Experts tackle readers’ garden questions.
Q: Could you please identify this plant/weed? My neighbor says this is a new invasive species weed that was not here 10 years ago, but is spreading very fast.
It starts out with soft foliage, but when it gets to the blooming phase it turns to prickly. I’ve never seen honey bees foraging on it. It has a strong tarlike odor in the blooming phase, but I’m sure that smell is coming from the foliage, not the blossoms.
It has spread so fast that I can’t control it by chopping it out. Mowing doesn’t help – it just keeps coming back. I don’t want to resort to glyphosate (Round-up). Is there a weevil that would eat the seeds or compromise the stems?
Rod Hill, Grass Valley
Horticulturist Ellen Zagory: It looks like a tarweed. There are lots of DYC (Darn Yellow Composites) that are called tarweeds and they are natives – not weeds – although they can act weedy.
They are great for pollinators and the foliage is stinky so many people don’t like them.
For a specific identification, (Rod) could press a sample with flower, leaves, stem etc. and send to his county master gardeners or to the UC Davis Herbarium. It might be a lot of work to figure it out exactly.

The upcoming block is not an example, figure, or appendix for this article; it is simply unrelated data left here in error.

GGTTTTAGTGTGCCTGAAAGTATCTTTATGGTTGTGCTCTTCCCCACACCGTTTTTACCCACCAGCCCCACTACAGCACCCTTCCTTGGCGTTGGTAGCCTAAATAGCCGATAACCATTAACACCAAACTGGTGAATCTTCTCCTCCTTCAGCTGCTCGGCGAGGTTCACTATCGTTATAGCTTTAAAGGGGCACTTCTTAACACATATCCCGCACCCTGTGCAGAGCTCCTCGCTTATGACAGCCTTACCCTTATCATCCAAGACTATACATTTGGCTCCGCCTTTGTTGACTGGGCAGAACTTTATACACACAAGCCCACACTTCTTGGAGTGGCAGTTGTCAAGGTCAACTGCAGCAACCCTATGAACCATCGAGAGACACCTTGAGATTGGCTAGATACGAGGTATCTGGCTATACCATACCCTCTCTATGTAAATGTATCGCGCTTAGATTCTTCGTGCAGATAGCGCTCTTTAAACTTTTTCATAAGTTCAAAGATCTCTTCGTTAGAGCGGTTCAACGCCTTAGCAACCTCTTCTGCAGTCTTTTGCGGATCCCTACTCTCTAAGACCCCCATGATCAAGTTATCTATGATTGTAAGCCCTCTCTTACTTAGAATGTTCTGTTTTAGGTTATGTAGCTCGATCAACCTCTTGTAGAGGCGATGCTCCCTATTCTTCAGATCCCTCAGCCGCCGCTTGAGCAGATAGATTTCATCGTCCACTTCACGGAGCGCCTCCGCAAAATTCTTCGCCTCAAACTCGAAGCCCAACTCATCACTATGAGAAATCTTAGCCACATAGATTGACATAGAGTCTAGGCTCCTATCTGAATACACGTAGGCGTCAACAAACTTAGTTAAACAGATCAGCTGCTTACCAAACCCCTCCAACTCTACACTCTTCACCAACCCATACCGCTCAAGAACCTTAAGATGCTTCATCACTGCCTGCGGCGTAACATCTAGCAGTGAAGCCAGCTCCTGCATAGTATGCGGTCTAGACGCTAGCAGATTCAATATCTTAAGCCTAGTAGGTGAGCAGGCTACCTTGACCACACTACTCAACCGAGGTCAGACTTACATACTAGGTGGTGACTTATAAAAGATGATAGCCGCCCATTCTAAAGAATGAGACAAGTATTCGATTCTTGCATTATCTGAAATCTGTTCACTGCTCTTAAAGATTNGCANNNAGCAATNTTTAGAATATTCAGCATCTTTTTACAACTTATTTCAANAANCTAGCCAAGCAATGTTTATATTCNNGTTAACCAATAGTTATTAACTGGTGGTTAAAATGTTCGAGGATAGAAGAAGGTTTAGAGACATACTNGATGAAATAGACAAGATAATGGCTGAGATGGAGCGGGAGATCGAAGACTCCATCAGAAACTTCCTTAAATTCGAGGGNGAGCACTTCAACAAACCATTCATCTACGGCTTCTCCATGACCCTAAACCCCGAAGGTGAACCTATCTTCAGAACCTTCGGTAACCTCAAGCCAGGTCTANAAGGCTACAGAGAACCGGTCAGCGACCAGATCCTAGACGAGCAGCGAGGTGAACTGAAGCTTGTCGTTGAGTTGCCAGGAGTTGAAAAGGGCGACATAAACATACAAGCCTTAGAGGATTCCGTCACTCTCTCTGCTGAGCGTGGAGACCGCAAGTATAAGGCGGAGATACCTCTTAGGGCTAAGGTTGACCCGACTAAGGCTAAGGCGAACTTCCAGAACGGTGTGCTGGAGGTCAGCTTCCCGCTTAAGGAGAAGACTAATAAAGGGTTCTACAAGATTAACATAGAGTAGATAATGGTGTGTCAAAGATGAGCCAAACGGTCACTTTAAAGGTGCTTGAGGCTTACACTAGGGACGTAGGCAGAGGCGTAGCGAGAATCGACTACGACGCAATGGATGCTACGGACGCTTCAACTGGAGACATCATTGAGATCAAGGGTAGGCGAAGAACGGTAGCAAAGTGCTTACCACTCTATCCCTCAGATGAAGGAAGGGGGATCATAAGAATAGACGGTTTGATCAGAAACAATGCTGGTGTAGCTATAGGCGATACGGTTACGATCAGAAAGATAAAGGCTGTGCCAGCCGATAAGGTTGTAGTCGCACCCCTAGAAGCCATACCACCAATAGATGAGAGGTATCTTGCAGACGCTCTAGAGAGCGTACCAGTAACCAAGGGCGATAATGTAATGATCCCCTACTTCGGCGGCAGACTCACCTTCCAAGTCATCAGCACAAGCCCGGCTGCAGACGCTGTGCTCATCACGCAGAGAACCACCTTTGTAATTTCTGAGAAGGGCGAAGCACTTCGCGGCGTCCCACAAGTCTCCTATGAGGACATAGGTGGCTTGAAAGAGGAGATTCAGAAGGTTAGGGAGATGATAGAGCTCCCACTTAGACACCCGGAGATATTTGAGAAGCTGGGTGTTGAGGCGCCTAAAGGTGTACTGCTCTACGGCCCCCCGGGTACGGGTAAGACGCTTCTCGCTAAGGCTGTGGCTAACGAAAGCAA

Editor’s note: Importantly, tarweed is not yellow starthistle, the invasive plant your neighbor likely suggested.
Although a native plant, tarweed can be troublesome, especially in pastures. Livestock kept in pastures with tarweed get its smelly resin stuck to their coats.
As for getting rid of it, tarweed doesn’t like nitrogen fertilizer or water – especially in fall. It can’t stand shade or competition from taller plants.
Herbicides, if used, should be applied in spring before tarweed flowers and goes to seed.
Mowing can help control tarweed, but it needs persistence. When new plants sprout, take a hoe and whack the plants just below the soil line. Cover the area with mulch to smother new sprouts.
Ellen Zagory is public horticulture director for the UC Davis Arboretum.
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